American Airlines To End Last Route To Bolivia From US

American Airlines is to end the last route to Bolivia from the US starting on November 28th, 2019.

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No more American Airlines flights to Bolivia. Photo: Prayitno via Flickr

After 29 years of flying from Miami to Santa Cruz, American Airlines have pulled the plug on yet another Latin American route.

Known for being the country where Butch Cassidy and the Sundance Kid met their untimely end, Bolivia is South America’s poorest country with the highest number of indigenous people. Bolivia’s left-leaning Socialist President Evo Morales has been promising to share the country’s vast natural gas reserves and mineral deposits with the people.

This rhetoric has Bolivia’s privileged few packing up and heading to South Florida, where they know their money will be safe. These movers and shakers of Bolivian society were, for American Airlines, the reason they kept their Bolivian route going for so many years.

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American’s move comes after canceling La Paz flight last year

Yesterday’s news that the last American Airline flying to Bolivia was about to stop the service should have come as no surprise after American canceled its one unique inter-Bolivia flight between Santa Cruz and La Paz in July last year.

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American canceled flights from La Paz last year. Photo: Wikipedia

At the time, One Mile at a Time called it the only American Airlines route that that did not either take off or land in the United States.

American Airlines dropping Bolivia has travel agents baffled

Now left with only the national airline, Boliviana de Aviacion, flying to the United States, there will be no competition on the Santa Cruz-Miami route.

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American Airlines flights from Miami to Santa Cruz to finish in November Photo: Pxhere

Roberto Cornejo, an American Airlines sales channel specialist, confirmed American was dropping flights to Bolivia telling El Deber: “American Airlines will operate until November 27 in Bolivia.” When pressed, he had no answer as to why American would stop flying to the landlocked nation.

Some hours earlier Bolivian travel agencies shared a statement from American Airlines senior vice president of International and Cargo Jim Butler which read: “As part of the constant evaluation of our network, we have decided to end our service to Santa Cruz, Bolivia (VVI), which will be effective on November 27. Our service currently operates three times a week from Miami, with increases in the high-season.”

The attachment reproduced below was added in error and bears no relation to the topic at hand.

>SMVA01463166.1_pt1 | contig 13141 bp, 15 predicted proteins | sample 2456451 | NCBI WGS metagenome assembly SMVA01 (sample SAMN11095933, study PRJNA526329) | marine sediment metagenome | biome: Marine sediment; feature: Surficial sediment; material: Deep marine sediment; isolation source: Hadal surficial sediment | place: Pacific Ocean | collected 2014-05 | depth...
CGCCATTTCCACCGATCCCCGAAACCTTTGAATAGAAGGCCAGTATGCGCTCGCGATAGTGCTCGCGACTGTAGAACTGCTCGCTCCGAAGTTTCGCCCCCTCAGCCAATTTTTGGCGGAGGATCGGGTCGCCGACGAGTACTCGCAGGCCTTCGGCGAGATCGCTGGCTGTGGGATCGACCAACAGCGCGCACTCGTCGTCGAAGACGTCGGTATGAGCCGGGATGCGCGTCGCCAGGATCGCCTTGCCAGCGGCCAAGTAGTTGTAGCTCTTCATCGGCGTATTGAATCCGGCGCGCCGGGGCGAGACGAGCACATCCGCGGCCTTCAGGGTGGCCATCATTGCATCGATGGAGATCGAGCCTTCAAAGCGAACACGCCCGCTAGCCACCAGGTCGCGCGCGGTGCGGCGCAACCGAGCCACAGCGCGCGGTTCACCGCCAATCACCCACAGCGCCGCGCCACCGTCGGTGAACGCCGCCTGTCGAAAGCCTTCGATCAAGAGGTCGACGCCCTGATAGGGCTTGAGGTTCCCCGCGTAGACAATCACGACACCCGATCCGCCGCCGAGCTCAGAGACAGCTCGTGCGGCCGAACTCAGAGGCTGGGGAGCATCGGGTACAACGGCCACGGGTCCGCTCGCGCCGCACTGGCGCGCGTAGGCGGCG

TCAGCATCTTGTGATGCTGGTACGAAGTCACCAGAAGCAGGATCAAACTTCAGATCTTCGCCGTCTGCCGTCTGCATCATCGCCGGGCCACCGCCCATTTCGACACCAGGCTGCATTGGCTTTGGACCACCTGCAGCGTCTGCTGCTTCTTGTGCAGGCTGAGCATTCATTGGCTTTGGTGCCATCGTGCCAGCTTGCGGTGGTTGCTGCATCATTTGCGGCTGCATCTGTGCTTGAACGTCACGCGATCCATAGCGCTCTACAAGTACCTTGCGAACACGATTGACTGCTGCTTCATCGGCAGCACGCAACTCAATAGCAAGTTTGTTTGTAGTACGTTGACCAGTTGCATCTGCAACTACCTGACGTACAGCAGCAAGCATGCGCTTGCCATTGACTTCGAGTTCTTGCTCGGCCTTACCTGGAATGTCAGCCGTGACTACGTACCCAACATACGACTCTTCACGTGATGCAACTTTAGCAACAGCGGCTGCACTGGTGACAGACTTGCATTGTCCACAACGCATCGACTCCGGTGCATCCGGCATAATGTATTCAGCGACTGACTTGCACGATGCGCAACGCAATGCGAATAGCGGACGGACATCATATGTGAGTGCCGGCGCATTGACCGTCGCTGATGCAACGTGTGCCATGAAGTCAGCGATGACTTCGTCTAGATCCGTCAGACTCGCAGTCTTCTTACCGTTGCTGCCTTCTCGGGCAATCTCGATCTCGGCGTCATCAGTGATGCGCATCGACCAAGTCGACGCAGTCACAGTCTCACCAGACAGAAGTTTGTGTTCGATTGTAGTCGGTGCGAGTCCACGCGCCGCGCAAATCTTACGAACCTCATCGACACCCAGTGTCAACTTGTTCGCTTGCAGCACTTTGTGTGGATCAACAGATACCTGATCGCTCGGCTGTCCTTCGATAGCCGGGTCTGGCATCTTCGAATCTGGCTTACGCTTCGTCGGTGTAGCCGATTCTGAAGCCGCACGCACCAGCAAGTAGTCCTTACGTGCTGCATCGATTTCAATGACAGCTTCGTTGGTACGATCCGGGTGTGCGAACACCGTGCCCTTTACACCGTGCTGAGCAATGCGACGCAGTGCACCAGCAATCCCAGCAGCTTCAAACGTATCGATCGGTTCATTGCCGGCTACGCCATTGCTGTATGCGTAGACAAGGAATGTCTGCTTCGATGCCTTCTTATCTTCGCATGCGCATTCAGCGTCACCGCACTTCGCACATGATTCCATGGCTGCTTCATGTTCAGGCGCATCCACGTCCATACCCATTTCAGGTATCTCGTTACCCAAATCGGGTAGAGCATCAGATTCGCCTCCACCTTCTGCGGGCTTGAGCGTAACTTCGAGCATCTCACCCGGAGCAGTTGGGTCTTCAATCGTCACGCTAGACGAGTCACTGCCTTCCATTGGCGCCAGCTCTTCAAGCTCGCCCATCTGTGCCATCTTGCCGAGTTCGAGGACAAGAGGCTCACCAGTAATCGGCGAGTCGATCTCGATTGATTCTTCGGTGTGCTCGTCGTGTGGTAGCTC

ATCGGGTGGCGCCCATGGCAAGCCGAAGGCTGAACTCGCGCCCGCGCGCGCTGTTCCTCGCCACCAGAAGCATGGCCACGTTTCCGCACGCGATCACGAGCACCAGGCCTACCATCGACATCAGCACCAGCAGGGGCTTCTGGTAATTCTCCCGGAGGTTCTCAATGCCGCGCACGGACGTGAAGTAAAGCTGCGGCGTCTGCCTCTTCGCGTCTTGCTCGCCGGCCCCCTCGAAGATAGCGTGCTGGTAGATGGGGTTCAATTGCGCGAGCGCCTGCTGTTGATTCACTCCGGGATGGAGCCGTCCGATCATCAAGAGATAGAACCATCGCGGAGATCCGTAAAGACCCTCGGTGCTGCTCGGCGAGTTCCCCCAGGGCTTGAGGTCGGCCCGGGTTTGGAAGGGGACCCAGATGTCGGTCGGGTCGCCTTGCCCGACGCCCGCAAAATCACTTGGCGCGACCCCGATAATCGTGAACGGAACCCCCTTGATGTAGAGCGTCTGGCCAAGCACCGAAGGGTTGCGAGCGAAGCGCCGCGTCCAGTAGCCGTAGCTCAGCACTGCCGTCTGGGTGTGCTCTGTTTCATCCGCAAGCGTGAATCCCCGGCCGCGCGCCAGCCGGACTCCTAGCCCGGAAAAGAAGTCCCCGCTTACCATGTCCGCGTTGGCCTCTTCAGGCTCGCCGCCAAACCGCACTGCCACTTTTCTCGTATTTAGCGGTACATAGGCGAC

The AA executive elaborated explaining that it was a difficult decision.

“We are working closely with the more than 25 members of our team who have been impacted by this cancellation,” he added.

Marcelo Soria, director of the Bolivian Airlines Association (ALA), declined to refer to the issue of American Airlines saying: “It is commercial information that must be answered by the mentioned airline and not by the ALA.”

While baffled by American’s decision to end the route, several travel agents believe it will not have much of an effect as the flights were operating at a low capacity.

“It does not affect much, because people no longer asked for AA service because of the low level of flights,” said Gabriela Villegas, commercial manager of Tiluchi Tours.

You will still be able to fly from Bolivia to Miami

Boliviana de Aviacion will still operate flights to Miami from Santa Cruz. Photo: Wikimedia

Once American drops the route in November, you will still be able to fly from Miami (MIA) to Santa Cruz (VVI) on Boliviana de Aviacion.

Alternatively, you can fly to Lima, Panama, and Bogotá and make a connection to Miami.

Simple Flying contacted American Airlines to ask why after 29 years they had decided to stop flying to Bolivia.

The airline wrote back saying: “American has proudly served Bolivia for 29 years. As part of the constant evaluation of our network, we have made the difficult decision to cancel our service to Santa Cruz (VVI) effective Nov. 27. We currently operate this service three times per week from our Miami hub, increasing to daily during high season. American Airlines continually evaluates its network, looking at supply and demand for each route we serve. We want to ensure our fleet and crews are serving routes that are profitable, better positioning us for long term success against global competition.”

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Norman

Maybe the bribes got too high?